If you happen to overindulge on spiked eggnog this holiday season, ZBiotics is a great product to keep around. It’s a probiotic drink specifically geared toward breaking down the byproducts in alcohol that give you a hangover. Just drink the product before your night of libations, and feel more ready to take on your day the next morning. Check out their website for some of the science behind the product; it’s fascinating. $36 for a 3-pack

Editor’s note: As managing partner of SOSV, Sean is an investor in Looking Glass Factory, SunGenomics, and Amino Labs.

Cofounder and partner at Future Ventures

Think fewer dead cows! I have a passion (read: problem) for shoes. For me, shoes are a functional form of personal expression. I feel guilty about the number of dead cow products in my closet and have hunted for sustainable solutions that still feel and look amazing. I love the look and color tone of the Clae cactus leather sneaker—plus what a cool material choice! $130 for pre-orders.

Self-watering planters aren’t new, but this one is particularly gorgeous. Given a mix of poor air quality from wildfires and pandemic-mandated indoor time, it’s been a big year for house plants at our house. I love these self-watering planters, complete with a pack of plants that are some of the best air filters that Mother Nature ever created. $265–$399

Gromeo’s Fresh Air planters.

Executive Director of New Harvest

For New Harvest’s 2020 conference (canceled, of course, due to COVID-19), our team was planning on hiring a tarot card reader to run a booth in the exhibition room using this women-of-science tarot deck by Massive Science. Each card features a badass female scientist who has transformed the way we see, create, and imagine the world. The illustrations are exquisite, and I love the idea of using something like a Tarot deck, which many may dismiss as “unscientific,” to actually communicate a robust history of science. Science isn’t magic but it is magical. A deck can be had for only $29.95.

For sweet-toothed vegans, Brave Robot’s new ice cream is the world’s first widely available cell ag product, and its debut last summer was a watershed moment for this new industry. As someone who has had one foot in the vegan world for over a decade—and therefore tried every non-dairy ice cream under the sun but retained my omnivorous taste buds because I never actually fully abstained from dairy—you can trust me when I say this is the real deal. Unlike almond, coconut, or oat milk ice creams, this doesn’t have a lingering off note from a non-dairy base because the base is, in fact, dairy! It’s just dairy protein brewed by microflora via fermentation instead of cows. $64 for the holiday five-pack.

Brave Robot’s holiday five-pack.

This isn’t a restaurant but a restaurant experience in Israel where diners can give feedback on Supermeat’s cell-cultured chicken—made in a bioreactor on site! It’s pre-commercial, so you would really be among the first couple hundred people in the world to try cultured meat. Reservations are by application only. The meals are given free of charge in exchange for diners sharing their thoughts and feedback on the meals. Since I’m in Canada, if someone wanted to fly me out to try myself, I’d be there in a heartbeat. Free!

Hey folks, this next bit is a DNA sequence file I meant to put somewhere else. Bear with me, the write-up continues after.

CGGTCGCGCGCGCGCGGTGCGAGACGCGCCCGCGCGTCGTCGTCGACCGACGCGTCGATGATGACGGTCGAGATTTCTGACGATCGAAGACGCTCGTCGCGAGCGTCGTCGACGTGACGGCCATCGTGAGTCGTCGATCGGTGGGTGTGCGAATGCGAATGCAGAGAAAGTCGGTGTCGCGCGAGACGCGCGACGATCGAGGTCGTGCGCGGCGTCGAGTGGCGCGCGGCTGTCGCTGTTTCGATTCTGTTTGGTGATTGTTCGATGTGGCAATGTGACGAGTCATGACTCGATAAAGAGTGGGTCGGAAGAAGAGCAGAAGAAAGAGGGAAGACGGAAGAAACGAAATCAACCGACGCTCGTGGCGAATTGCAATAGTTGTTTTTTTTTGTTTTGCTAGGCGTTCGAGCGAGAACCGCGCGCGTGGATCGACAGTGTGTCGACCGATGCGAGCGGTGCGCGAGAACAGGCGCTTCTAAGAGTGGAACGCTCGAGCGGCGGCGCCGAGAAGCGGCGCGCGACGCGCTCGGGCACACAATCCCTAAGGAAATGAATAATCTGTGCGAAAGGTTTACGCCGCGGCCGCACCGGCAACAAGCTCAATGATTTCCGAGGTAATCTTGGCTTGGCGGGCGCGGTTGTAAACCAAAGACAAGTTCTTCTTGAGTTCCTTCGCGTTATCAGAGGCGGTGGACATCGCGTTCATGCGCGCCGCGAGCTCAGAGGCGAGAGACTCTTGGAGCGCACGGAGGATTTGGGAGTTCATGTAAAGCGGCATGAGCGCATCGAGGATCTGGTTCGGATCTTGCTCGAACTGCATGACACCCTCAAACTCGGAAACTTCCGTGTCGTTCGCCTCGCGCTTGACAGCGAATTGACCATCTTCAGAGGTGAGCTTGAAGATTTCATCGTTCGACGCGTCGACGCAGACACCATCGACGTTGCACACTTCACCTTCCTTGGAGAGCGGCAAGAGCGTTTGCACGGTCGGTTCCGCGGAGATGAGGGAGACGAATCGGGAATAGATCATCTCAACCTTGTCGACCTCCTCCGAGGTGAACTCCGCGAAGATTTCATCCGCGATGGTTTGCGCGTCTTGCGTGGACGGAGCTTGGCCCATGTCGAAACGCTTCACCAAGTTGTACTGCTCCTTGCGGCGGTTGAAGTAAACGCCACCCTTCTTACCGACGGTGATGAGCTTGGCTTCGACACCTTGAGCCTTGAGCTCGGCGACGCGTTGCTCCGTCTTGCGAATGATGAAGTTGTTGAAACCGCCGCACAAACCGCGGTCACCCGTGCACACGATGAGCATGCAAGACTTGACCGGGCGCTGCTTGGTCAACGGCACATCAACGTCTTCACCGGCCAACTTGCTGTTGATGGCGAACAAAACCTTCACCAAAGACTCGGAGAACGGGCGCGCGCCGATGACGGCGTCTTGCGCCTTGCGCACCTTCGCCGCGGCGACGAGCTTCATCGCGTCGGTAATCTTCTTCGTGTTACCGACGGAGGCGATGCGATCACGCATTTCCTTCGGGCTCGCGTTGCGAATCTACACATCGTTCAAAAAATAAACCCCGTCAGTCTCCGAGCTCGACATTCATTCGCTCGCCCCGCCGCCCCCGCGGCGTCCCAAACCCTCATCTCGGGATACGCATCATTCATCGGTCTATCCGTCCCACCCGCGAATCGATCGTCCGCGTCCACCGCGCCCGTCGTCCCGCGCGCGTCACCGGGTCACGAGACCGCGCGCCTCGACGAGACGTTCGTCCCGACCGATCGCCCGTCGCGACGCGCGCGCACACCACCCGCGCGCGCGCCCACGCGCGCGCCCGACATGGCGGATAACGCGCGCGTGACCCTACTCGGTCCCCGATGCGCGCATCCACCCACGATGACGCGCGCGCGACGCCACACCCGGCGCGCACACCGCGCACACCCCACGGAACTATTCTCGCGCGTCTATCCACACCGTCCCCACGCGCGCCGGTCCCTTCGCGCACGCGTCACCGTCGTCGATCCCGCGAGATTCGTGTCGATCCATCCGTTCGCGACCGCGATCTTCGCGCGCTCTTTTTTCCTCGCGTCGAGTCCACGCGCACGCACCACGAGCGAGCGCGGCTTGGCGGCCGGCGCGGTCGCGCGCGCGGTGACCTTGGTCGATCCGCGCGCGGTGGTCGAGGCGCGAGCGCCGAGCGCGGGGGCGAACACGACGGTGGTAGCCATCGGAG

Five time biotech entrepreneur
Chairman and founder of Alden Scientific

My sense is the greatest gifts are the ones that teach and inspire. I have always thought that one of our challenges as people is not being able to conceive that important things are right in front of us yet we can’t see them, and that knowing that can open one’s mind. Working back from there, to me the invention of optics and the microscope made visible the realm of microbes and transformed the way we understand the world. That knowledge became the foundation of public health, saved more lives, and created the possibility of modern society the way nothing else has. The present can be an antique like E. Leitz Wetzlar antique microscope 1927 ($1,299) or a modern one like Telmu’s cordless monocular microscope for $75.99

Telmu’s cordless microscope.

The point though is to help someone see that there are things beyond what we can see.  

Another way to see beyond what we can see is to think about examining your own mind with new eyes. A wonderful gift would be to make a donation in someone’s name to the Multidisciplinary Association for Psychedelic Studies (MAPS). Founded by Rick Doblin,  MAPS is driving the science behind the healing powers of psychedelics. The donation could be accompanied by Michael Pollen’s book How to Change Your Mind that describes the potential power of these tools. The gift is about inviting someone to open their eyes to new ways of seeing themselves and their consciousness.

Marcel Proust said it so well: “The real voyage of discovery consists not in seeking new landscapes, but in having new eyes.”

Travel well.

For more information on MAPS, check out their website. Find Michael Pollen’s book at an independent bookseller or on Amazon (about $15).

Go Deeper